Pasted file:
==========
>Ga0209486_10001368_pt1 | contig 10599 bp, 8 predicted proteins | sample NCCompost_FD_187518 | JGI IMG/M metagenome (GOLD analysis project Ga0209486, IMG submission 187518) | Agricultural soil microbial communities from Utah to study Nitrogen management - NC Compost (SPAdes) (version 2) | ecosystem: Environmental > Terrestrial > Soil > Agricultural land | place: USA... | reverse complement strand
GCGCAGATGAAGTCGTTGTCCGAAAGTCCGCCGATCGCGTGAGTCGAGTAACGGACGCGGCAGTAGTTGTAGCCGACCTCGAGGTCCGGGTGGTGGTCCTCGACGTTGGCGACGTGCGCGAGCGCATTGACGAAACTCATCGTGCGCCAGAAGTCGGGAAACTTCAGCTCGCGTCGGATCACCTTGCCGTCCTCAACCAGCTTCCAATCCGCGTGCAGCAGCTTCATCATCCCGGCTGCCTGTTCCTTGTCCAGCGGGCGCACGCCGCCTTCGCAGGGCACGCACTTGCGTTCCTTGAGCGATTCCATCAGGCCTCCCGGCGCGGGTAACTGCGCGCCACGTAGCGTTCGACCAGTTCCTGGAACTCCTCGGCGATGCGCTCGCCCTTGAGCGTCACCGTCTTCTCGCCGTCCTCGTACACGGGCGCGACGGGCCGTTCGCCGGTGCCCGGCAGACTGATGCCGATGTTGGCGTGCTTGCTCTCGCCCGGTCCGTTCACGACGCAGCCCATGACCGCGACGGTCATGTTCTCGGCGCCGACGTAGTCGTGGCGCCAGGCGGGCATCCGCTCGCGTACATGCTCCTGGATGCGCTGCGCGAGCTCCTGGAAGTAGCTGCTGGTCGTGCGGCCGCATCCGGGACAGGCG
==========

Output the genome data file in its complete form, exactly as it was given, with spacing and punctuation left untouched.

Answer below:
>Ga0209486_10001368_pt1 | contig 10599 bp, 8 predicted proteins | sample NCCompost_FD_187518 | JGI IMG/M metagenome (GOLD analysis project Ga0209486, IMG submission 187518) | Agricultural soil microbial communities from Utah to study Nitrogen management - NC Compost (SPAdes) (version 2) | ecosystem: Environmental > Terrestrial > Soil > Agricultural land | place: USA... | reverse complement strand
GCGCAGATGAAGTCGTTGTCCGAAAGTCCGCCGATCGCGTGAGTCGAGTAACGGACGCGGCAGTAGTTGTAGCCGACCTCGAGGTCCGGGTGGTGGTCCTCGACGTTGGCGACGTGCGCGAGCGCATTGACGAAACTCATCGTGCGCCAGAAGTCGGGAAACTTCAGCTCGCGTCGGATCACCTTGCCGTCCTCAACCAGCTTCCAATCCGCGTGCAGCAGCTTCATCATCCCGGCTGCCTGTTCCTTGTCCAGCGGGCGCACGCCGCCTTCGCAGGGCACGCACTTGCGTTCCTTGAGCGATTCCATCAGGCCTCCCGGCGCGGGTAACTGCGCGCCACGTAGCGTTCGACCAGTTCCTGGAACTCCTCGGCGATGCGCTCGCCCTTGAGCGTCACCGTCTTCTCGCCGTCCTCGTACACGGGCGCGACGGGCCGTTCGCCGGTGCCCGGCAGACTGATGCCGATGTTGGCGTGCTTGCTCTCGCCCGGTCCGTTCACGACGCAGCCCATGACCGCGACGGTCATGTTCTCGGCGCCGACGTAGTCGTGGCGCCAGGCGGGCATCCGCTCGCGTACATGCTCCTGGATGCGCTGCGCGAGCTCCTGGAAGTAGCTGCTGGTCGTGCGGCCGCATCCGGGACAGGCG